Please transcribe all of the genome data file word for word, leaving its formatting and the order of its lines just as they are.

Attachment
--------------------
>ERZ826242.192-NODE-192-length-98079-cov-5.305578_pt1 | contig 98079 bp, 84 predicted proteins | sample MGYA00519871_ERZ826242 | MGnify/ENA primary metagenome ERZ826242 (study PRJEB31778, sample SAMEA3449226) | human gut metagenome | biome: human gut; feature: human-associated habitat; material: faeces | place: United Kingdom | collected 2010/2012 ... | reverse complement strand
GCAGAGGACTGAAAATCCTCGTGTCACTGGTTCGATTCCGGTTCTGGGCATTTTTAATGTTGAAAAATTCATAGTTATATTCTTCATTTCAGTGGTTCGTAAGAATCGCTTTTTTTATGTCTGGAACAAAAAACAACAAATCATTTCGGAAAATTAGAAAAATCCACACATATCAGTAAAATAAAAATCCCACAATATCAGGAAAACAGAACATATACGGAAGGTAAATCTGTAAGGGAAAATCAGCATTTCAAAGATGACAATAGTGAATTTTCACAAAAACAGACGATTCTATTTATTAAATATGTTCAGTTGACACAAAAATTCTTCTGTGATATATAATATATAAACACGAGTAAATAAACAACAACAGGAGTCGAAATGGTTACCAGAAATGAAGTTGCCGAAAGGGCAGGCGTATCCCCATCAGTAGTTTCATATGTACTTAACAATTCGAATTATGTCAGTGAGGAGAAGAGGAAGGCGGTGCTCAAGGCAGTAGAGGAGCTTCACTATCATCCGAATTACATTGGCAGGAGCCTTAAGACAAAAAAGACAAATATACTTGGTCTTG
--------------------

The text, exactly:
>ERZ826242.192-NODE-192-length-98079-cov-5.305578_pt1 | contig 98079 bp, 84 predicted proteins | sample MGYA00519871_ERZ826242 | MGnify/ENA primary metagenome ERZ826242 (study PRJEB31778, sample SAMEA3449226) | human gut metagenome | biome: human gut; feature: human-associated habitat; material: faeces | place: United Kingdom | collected 2010/2012 ... | reverse complement strand
GCAGAGGACTGAAAATCCTCGTGTCACTGGTTCGATTCCGGTTCTGGGCATTTTTAATGTTGAAAAATTCATAGTTATATTCTTCATTTCAGTGGTTCGTAAGAATCGCTTTTTTTATGTCTGGAACAAAAAACAACAAATCATTTCGGAAAATTAGAAAAATCCACACATATCAGTAAAATAAAAATCCCACAATATCAGGAAAACAGAACATATACGGAAGGTAAATCTGTAAGGGAAAATCAGCATTTCAAAGATGACAATAGTGAATTTTCACAAAAACAGACGATTCTATTTATTAAATATGTTCAGTTGACACAAAAATTCTTCTGTGATATATAATATATAAACACGAGTAAATAAACAACAACAGGAGTCGAAATGGTTACCAGAAATGAAGTTGCCGAAAGGGCAGGCGTATCCCCATCAGTAGTTTCATATGTACTTAACAATTCGAATTATGTCAGTGAGGAGAAGAGGAAGGCGGTGCTCAAGGCAGTAGAGGAGCTTCACTATCATCCGAATTACATTGGCAGGAGCCTTAAGACAAAAAAGACAAATATACTTGGTCTTG